In the 2008 primary campaign, there was a moment when Democrats began to debate Bill Clinton's legacy. At one point, Barack Obama seemed to minimize the significance of the Clinton presidency when he said, "Ronald Reagan changed the trajectory of America in a way that Richard Nixon did not and in a way that Bill Clinton did not." Hillary Clinton and her supporters reacted with horror, accusing Obama of thinking more highly of a conservative icon than a successful Democratic president (though that of course wasn't his point).
In the end, that internal discussion—just how good a president was Bill Clinton?—never proceeded too far. But with Hillary Clinton still the prohibitive favorite to be the 2016 Democratic nominee, we could well have the full debate we never quite got in 2008, and in the context of the Obama presidency now entering its final phase. Hillary Clinton, it is said, has to distance herself from her former boss to convince voters that her presidency would be more than a continuation of the last eight years. And she will inevitably try, explicitly or implicitly, to argue that her presidency would be in part a restoration of her husband's (at least the good parts). Which may lead Democrats and liberals to ask: Who did more for them and their agenda, Bill Clinton or Barack Obama?
On the most superficial level, Clinton's presidency looks more successful than Obama's. He oversaw an economic boom that created 22 million jobs during his time in the White House, turned budget deficits into surpluses, and left office with approval ratings in the 60s, around 20 points higher than Obama's are now. But nearly a decade and a half after it ended, how much of a success should liberals consider the Clinton presidency?
There's no perfect answer; eight years of policymaking and appointments provide ample fodder for almost any argument you want to make. But for all the time liberals have spent criticizing Obama for compromises and missed opportunities, a fair accounting seems to put Clinton far behind Obama when it comes to accomplishing liberal goals.
In many significant areas, Obama has already succeeded where Clinton failed. Clinton's health care reform never even got to a vote in Congress; Obama passed his. Clinton tried to allow gays to serve in the military, and the result of the ensuing firestorm was the abominable "Don't Ask, Don't Tell" policy, not to mention the Defense of Marriage Act, which Clinton signed. Obama undid DADT and stopped defending DOMA, which was eventually struck down by the Supreme Court. Was that because times had changed, and the space was open for Obama to make the moves Clinton wished he could have? Of course. But the fact remains that the Clinton presidency was regressive on gay rights in many ways, while the Obama presidency saw unprecedented progress.
For every significant liberal achievement of the Clinton presidency, you can find a move to the right. He raised taxes on the wealthy and created the Children's Health Insurance Program—but also enacted punitive welfare reform and amped up the War on Drugs. He signed the Family and Medical Leave Act—and pushed hard for the North American Free Trade Agreement (NAFTA). If you look at any list of achievements compiled by Clinton advocates (see here, for example), most of the items come down to "the economy was really good." Indeed it was, and the improvement in Americans' welfare because of the 1990s boom was enormous. But Clinton didn't create it. And many of Clinton's liberal accomplishments that seemed momentous at the time, like the Brady Law and Motor Voter, didn't turn out to have the sweeping effects people hoped for. It isn't easy to come up with too many lasting, consequential liberal reforms that Clinton enacted.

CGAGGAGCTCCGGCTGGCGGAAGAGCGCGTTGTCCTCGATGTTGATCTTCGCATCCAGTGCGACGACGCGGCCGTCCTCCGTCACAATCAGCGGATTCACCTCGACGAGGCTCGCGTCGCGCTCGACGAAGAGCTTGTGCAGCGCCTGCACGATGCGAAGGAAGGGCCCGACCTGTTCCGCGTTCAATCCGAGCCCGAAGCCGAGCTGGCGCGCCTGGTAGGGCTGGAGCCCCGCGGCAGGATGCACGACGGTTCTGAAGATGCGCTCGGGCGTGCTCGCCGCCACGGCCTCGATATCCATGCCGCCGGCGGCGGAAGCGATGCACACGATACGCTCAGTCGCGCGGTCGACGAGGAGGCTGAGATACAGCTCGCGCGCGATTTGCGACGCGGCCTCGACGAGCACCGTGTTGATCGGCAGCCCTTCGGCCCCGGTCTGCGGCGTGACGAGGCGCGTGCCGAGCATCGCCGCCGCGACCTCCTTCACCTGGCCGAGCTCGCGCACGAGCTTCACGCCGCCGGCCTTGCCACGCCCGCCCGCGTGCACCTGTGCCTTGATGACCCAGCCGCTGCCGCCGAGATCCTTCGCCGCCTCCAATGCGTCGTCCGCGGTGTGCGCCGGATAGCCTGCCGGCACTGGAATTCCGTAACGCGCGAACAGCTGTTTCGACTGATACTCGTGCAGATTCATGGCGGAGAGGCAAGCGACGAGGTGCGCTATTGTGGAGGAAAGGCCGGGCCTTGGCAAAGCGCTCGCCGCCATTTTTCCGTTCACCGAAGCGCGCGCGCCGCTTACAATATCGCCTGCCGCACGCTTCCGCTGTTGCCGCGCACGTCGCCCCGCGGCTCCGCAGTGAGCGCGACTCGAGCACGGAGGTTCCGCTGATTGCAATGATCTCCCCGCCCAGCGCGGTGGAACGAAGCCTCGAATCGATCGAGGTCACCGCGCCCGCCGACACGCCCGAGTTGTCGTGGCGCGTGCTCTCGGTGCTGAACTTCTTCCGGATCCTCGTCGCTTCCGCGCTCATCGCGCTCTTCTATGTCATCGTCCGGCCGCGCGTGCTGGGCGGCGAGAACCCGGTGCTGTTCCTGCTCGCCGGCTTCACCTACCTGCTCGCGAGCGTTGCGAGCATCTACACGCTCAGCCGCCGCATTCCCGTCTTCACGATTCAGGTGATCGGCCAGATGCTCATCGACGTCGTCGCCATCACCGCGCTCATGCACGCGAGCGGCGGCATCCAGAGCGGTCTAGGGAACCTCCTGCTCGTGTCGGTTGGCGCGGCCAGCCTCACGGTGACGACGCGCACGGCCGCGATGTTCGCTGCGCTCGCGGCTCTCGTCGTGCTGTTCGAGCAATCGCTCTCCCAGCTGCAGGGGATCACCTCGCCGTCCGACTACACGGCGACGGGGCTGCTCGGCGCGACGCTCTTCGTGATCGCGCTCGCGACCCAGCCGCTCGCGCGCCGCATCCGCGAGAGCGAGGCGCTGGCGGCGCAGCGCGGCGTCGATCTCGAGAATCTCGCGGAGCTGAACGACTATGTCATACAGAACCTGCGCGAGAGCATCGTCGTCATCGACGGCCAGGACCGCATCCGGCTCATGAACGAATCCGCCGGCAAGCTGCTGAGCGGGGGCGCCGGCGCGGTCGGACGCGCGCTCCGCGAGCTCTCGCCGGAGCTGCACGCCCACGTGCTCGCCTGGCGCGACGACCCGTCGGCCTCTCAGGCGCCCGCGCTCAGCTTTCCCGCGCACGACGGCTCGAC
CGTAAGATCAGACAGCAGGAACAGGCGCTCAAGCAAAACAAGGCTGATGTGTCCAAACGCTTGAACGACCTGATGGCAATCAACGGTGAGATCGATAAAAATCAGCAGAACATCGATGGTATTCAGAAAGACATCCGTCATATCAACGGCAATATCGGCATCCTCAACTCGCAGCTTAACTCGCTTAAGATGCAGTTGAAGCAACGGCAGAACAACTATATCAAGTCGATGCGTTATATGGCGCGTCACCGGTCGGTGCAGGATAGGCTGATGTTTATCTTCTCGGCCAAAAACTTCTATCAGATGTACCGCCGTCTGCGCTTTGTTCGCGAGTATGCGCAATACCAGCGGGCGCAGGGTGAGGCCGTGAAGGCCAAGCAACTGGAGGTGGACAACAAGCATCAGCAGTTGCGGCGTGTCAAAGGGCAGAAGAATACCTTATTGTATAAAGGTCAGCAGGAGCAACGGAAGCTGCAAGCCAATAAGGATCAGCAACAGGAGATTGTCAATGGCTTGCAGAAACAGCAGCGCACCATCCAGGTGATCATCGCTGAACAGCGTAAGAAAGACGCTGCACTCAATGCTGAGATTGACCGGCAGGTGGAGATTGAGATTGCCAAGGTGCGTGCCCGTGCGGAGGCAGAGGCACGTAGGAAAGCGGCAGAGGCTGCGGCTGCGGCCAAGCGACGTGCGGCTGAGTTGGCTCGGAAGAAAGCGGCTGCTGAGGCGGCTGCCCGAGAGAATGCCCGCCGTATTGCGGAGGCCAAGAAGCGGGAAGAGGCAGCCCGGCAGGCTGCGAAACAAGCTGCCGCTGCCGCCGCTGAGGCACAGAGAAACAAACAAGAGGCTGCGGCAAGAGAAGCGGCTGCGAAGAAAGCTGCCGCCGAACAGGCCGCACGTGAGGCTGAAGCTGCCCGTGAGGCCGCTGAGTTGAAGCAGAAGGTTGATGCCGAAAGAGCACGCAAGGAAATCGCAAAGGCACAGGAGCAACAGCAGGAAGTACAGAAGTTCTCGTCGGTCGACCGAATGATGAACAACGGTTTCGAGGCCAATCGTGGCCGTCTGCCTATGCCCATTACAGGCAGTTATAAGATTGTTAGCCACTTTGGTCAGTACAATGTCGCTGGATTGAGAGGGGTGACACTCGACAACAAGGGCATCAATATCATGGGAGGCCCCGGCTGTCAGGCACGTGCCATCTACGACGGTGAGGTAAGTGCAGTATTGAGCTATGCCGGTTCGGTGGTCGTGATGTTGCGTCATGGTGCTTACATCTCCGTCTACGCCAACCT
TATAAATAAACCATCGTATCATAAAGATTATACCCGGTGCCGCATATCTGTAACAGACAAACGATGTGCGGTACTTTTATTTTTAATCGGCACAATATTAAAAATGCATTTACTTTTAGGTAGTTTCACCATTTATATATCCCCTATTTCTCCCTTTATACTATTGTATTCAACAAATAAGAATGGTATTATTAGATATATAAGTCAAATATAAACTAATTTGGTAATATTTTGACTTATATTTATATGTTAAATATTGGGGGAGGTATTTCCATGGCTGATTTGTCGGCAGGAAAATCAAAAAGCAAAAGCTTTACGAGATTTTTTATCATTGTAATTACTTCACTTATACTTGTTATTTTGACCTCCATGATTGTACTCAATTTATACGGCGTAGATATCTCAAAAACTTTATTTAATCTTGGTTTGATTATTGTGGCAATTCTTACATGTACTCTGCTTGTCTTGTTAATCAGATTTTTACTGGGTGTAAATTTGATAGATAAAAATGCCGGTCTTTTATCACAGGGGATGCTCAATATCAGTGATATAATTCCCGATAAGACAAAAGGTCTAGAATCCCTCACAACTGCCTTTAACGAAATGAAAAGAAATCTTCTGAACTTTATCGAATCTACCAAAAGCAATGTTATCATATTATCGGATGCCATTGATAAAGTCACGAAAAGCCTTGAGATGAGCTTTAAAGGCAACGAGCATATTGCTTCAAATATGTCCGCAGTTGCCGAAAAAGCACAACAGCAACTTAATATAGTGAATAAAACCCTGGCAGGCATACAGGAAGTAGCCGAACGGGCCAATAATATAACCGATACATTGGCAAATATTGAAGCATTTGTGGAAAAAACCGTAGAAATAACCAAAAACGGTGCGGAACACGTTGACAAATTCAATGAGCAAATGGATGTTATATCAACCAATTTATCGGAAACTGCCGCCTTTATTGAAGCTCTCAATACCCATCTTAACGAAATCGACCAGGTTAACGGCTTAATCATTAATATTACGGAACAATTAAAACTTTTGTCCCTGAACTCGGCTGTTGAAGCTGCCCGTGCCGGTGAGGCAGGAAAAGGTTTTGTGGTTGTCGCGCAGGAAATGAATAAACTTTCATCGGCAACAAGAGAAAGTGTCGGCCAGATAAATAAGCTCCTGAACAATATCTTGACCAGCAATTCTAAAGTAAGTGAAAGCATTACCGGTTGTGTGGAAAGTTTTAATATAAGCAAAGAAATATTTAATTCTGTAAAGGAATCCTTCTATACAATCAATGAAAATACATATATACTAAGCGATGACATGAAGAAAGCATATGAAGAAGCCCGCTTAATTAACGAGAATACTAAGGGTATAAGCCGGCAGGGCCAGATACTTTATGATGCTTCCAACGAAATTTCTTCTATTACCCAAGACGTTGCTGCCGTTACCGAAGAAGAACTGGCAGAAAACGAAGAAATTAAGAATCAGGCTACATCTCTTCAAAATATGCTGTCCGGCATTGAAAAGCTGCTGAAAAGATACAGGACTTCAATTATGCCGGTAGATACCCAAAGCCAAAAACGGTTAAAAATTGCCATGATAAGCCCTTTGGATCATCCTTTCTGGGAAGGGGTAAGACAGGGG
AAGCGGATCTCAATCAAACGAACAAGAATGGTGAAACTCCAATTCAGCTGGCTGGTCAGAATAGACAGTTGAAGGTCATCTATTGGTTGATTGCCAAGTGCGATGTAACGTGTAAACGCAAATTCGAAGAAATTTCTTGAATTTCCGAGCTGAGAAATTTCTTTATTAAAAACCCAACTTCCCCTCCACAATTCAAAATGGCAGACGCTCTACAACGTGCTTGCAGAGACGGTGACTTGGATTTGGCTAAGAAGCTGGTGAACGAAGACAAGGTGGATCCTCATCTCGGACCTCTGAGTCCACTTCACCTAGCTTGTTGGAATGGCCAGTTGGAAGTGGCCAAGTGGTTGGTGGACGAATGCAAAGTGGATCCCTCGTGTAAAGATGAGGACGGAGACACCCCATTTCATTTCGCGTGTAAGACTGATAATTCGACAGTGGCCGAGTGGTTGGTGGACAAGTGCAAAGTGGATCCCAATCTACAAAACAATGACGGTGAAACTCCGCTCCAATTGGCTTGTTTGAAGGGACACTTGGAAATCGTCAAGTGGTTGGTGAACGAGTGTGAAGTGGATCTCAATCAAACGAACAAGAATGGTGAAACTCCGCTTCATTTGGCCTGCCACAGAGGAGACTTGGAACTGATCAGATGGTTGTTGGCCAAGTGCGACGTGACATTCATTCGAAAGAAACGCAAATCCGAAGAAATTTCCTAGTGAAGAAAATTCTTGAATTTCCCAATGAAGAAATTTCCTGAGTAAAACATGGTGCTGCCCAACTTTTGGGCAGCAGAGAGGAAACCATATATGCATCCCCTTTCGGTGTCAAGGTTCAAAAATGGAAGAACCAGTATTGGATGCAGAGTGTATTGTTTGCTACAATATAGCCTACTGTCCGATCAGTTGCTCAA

I point all this out not to argue that the Clinton presidency was some kind of disaster for liberalism. But from the liberal's perspective, reminding ourselves of that era makes Barack Obama look better than he often gets credit for, even if there's still plenty for which one can criticize him. Health care reform, gay rights, the 2009 stimulus, financial reform, his increasingly aggressive actions on climate change—all are areas where Obama surpassed Clinton when it came to putting liberal priorities and principles into action. And though some on the left lament Obama's supposed unwillingness to make a strong rhetorical case for liberalism, it was Bill Clinton who triumphantly declared, "The era of big government is over."
Hillary Clinton is going to have to make her own case for what her presidency would accomplish. Inevitably, she'll associate herself with what people liked about the two presidencies she was involved in while trying to gloss over whatever doesn't look so great from the vantage point of this moment in history. But it may be that because the full complexity of the Obama presidency is fresher in our minds, we see it (appropriately) as a combination of triumphs and disappointments, while the Clinton presidency these days is talked about usually when someone brings up what went right.
My guess is that Clinton will be reminding voters frequently of the good times that were rolling when her husband was president. The reality, though, is that if she does reach the Oval Office there's only so much she'll be able to do to create a restoration of that presidency. But just by virtue of succeeding Barack Obama, she'll spend much of her time acting on the conditions and policies our current president created. That's something liberals ought to be pretty pleased about.
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